Category: Backup

KVM VM Image Crash

So, something bad happened! My Virtual Machine running on my NAS crashed.

And it looked like this…

2020-05-08T19:51:09.582896Z qemu-system-x86_64: -drive file=/share/Storage/VM/Windows 10 Enterprise/Windows 10 Enterprise.img,format=qcow2,if=none,id=drive-virtio-disk0,cache=writeback: qcow2: Image is corrupt; cannot be opened read/write

So I did what I normally do, I started googling, and found a bunch of old articles saying that I had to install some “nbd” module in the kernel and then run “ddrescue”, most of the articles I found pointed to one very sad solution, scrap your VM and reinstall, because you’re never getting your data back.

Anyway, all of that seemed pretty old (and sad), and I thought there must be a better way. And guess what, there was!

First I ran a command called “qemu-img” with the command “check”, and It looked like this:

./qemu-img check /share/Storage/VM/Windows\ 10\ Enterprise/Windows\ 10\ Enterprise.img

When that was done it gave this:

<WALL OF TEXT> (list of all errors in the Image), and then a Summary:

2047 errors were found on the image.
Data may be corrupted, or further writes to the image may corrupt it.
17593 leaked clusters were found on the image.
This means waste of disk space, but no harm to data.
802489/4096000 = 19.59% allocated, 4.83% fragmented, 0.00% compressed clusters
Image end offset: 53754200064

I liked the part about “no harm to data”. So I ran the second command that I had found, which was:

./qemu-img check -r all /share/Storage/VM/Windows\ 10\ Enterprise/Windows\ 10\ Enterprise.img

And after that command finished:

The following inconsistencies were found and repaired:
17593 leaked clusters
1024 corruptions
Double checking the fixed image now…
No errors were found on the image.
802489/4096000 = 19.59% allocated, 4.83% fragmented, 0.00% compressed clusters
Image end offset: 53754331136

And that solved it!

Lesson learned: Scheduled Backup of your VM = good thing.

AWS Glacier!

Hard drives will fail!

Manufacturers of hard drives like to boast about “MTBF” (Mean Time Between Failures) and “AFR” (Annualized Failure Rate) rates that indicates that the drive would last anywhere from 300 000 hours (~34 years) to having a likely hood of failing during a year as low as 0,8%.

But real life tests, performed by companies like BackBlaze show that disk drives can fail already after 1 year, actually they had a 5.1% AFR during the first year, 1.4% between 1,5 years to 3 years and a staggering 11.8% between the third and forth year. Their study also shows that after 4 years, it was only 80% of the original disk drives that where still “alive”. Meaning that 20% of the drives had failed after 4 years.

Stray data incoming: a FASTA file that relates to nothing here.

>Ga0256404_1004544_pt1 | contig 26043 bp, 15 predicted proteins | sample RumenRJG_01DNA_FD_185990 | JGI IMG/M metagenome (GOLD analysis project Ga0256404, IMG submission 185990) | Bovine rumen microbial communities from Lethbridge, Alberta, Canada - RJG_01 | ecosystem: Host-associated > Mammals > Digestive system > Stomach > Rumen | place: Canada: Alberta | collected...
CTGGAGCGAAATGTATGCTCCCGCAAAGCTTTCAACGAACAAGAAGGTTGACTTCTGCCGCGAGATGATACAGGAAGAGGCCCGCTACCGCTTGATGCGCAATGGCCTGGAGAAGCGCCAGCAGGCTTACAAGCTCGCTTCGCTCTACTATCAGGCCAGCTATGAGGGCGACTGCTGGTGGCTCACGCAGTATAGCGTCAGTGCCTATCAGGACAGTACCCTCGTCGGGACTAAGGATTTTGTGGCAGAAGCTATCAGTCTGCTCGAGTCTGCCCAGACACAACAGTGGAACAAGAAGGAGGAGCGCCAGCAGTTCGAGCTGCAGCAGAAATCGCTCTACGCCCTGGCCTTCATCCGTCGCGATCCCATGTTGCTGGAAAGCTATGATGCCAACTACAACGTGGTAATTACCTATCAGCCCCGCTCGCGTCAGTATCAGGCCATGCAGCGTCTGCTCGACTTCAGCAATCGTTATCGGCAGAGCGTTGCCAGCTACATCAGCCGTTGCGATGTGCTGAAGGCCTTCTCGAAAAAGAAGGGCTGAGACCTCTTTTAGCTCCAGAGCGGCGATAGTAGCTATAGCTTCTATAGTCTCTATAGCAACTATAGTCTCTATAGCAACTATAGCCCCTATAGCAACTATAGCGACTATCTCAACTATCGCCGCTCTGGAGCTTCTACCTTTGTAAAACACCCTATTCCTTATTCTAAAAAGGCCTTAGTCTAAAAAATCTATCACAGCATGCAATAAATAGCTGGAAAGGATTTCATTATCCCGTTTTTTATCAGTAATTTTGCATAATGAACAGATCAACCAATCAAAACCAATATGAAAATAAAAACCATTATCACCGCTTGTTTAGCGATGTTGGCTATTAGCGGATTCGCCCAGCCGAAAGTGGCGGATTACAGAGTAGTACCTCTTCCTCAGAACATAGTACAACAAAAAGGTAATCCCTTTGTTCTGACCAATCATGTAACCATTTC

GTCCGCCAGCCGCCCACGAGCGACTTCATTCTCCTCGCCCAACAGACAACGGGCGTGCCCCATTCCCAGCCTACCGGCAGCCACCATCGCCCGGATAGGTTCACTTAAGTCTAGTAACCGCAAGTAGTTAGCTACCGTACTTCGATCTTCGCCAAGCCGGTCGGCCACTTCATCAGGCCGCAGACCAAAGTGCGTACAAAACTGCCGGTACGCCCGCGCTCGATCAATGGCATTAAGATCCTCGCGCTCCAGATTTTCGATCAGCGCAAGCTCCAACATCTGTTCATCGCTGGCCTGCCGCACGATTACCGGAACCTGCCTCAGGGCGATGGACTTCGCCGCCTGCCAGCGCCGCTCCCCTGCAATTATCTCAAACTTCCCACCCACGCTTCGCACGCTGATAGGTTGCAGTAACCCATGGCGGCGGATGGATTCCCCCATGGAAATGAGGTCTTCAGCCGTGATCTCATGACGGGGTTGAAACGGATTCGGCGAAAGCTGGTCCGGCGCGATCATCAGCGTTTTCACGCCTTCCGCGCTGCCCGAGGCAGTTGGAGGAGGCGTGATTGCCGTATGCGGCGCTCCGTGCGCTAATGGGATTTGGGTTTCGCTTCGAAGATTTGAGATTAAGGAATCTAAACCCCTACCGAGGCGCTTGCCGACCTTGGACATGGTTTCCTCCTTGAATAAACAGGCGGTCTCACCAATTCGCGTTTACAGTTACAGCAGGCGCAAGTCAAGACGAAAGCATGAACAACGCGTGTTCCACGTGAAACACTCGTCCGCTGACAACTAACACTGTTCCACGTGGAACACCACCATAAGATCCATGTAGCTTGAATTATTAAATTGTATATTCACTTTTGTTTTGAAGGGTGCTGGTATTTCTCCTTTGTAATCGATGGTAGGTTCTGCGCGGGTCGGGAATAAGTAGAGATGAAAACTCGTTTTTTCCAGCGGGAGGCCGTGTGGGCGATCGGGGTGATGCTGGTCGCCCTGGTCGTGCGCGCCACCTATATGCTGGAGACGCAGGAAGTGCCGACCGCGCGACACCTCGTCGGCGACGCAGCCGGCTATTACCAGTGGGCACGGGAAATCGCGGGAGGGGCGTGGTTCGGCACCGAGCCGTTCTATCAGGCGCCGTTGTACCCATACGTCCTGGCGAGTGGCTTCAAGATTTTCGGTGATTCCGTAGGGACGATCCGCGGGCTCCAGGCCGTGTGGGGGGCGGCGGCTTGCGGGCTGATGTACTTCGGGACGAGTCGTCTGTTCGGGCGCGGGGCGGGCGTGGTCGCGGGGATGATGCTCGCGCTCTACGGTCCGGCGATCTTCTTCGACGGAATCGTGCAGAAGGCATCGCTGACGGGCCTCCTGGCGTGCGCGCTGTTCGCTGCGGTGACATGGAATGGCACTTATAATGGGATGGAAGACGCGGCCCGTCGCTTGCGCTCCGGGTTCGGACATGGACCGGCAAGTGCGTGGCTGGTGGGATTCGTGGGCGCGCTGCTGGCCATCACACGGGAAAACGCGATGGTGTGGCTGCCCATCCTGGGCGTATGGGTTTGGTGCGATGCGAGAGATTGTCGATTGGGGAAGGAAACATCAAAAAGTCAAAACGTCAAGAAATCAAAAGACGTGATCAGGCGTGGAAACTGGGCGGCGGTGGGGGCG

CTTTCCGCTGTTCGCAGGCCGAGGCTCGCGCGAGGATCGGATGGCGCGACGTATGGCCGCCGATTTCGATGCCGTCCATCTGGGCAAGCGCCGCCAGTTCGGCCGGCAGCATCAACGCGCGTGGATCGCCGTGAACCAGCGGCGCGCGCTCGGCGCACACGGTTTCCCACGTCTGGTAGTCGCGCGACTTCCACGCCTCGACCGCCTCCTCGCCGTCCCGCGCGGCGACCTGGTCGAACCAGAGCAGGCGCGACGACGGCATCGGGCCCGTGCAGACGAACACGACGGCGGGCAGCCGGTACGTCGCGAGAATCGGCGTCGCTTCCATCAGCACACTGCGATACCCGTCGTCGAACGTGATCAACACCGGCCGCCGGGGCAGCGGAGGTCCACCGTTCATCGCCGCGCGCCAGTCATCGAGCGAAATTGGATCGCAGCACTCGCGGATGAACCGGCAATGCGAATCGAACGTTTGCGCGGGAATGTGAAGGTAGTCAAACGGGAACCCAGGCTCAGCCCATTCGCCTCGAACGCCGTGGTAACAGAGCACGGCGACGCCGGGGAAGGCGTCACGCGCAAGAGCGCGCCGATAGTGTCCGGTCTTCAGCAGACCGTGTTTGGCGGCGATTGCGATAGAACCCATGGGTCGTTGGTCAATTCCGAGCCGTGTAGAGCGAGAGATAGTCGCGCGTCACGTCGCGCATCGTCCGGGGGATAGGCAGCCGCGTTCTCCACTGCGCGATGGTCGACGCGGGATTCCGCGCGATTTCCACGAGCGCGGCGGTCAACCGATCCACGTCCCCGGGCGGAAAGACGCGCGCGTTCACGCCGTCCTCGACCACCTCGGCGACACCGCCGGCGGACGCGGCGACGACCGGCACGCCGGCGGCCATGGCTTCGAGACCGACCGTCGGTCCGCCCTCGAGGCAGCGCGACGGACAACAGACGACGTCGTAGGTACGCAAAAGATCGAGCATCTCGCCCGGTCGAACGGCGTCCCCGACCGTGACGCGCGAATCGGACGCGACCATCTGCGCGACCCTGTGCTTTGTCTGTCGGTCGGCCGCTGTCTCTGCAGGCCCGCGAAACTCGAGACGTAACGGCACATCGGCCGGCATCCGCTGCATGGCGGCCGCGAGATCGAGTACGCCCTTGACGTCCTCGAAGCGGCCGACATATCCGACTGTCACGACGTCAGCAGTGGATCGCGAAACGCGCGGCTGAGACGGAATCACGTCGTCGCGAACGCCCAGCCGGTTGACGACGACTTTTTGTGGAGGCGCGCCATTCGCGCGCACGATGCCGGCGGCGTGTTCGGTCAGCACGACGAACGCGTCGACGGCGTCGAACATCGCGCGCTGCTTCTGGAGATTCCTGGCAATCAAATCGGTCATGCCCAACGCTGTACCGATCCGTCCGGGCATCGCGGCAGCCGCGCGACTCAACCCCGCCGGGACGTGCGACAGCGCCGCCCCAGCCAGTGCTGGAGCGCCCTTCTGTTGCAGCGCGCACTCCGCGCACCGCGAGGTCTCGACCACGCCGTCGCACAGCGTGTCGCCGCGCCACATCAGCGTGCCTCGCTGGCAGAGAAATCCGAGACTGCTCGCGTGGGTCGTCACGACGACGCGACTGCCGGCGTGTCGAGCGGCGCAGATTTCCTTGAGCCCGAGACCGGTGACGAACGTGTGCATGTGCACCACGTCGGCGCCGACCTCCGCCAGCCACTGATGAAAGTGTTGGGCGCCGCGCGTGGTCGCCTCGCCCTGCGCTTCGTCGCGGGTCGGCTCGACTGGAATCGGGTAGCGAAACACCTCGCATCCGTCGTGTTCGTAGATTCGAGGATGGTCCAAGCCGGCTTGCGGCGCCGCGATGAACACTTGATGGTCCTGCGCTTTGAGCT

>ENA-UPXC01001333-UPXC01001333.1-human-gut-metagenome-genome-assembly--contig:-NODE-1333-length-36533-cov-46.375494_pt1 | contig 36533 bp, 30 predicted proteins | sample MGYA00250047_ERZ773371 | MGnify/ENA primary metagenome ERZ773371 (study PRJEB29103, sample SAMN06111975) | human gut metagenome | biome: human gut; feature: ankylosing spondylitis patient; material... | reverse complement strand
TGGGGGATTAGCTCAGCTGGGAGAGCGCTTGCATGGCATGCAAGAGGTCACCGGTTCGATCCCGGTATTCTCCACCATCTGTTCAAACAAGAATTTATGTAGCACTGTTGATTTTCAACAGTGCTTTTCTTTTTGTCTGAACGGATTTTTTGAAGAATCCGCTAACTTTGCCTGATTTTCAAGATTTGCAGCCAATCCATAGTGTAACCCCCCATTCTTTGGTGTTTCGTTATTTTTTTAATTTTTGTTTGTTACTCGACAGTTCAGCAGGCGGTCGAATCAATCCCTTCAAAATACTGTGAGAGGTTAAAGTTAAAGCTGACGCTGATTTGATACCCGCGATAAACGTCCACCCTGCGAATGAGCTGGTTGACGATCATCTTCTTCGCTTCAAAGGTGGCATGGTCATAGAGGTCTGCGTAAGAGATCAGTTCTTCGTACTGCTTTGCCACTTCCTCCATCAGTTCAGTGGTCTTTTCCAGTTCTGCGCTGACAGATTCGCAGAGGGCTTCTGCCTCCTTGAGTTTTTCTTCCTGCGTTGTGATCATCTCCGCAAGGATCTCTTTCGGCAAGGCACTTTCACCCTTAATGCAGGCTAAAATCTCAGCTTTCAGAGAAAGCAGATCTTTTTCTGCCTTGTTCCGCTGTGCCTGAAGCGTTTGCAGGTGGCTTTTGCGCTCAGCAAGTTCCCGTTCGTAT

So, why does this matter?

I have videos, photos and important documents that I need to backup and in some cases archive. Archiving being “removing the local copy and storing the item in a secure place” (think of book keeping, where it’s required to archive the books, it’s not required that you have multiple copies in case of a fire), where as backup is a second copy of the object in another location in case of a fire. We’re talking wedding photos, wedding videos, photos of my son growing up etc. that, in the case of an unforeseen catastrophic event in my home, could potentially be lost for ever!

Companies like BackBlaze offer products for backing up your local machine (and also files stored on a server, like in my case), but I optioned for another setup using Amazon Web Services S3 Glacier!

So what is S3 Glacier? Glacier is an archiving service, where you can upload all you data and pay a very small service fee per month for Amazon to keep your data safe. Amazon S3 Glacier is designed to provide average annual durability of 99.999999999% for an archive. The service redundantly stores data in multiple facilities and on multiple devices within each facility. To increase durability, Amazon S3 Glacier synchronously stores your data across multiple facilities before returning SUCCESS on uploading archives. S3 Glacier performs regular, systematic data integrity checks and is built to be automatically self-healing.

My setup consists of a software running on my local NAS that monitors specific places on the NAS where I can put important files and documents, these are then uploaded to Amazon S3 Glacier.

Putting files into Glacier is actually quite easy and the price for storing your data in Glacier is very modest, it’s when you want to retrieve the files that you might need to pay (it also depends on how much data you want to retrieve and how fast you need your files).

As there is no GUI for exploring AWS Glacier Vaults (where the files are stored), I found a really great application online called Freeze that makes life much easier for anyone who wants to explore their files and retrieve them from a UI. 

So are you in the market for a simple, easy to use and very secure way of storing files, documents, pictures, videos etc. of your beloved ones, and you want to be sure that even if your house burns down you will still have access to those files? Try out AWS Glacier with the Freeze App!

(This is not a payed advertisement, BackBlaze, AWS and Freeze App have not been consulted and/or informed about this blog post)

Backup your VPS to Google Drive

If you only have a small amount of data to backup, Google Drive is actually quite a decent alternative, but you will need to install a few tools to you VPS.

With the tool rclone (rsync for cloud), you can upload your files to Google Drive, Amazon S3, Dropbox and a few more. The procedure is almost the same no matter of the cloud provider you go for.

Just goto:

Install rclone as described and then setup a cronjob to sync the files that you want to Backup.

My crontab to backup the automysqlbackup folders:

# m h  dom mon dow   command
  0 *   *   *   *    export PATH=$PATH:/home/siho/bin && rclone -q sync /var/lib/automysqlbackup/ remote:Backup/automysqlbackup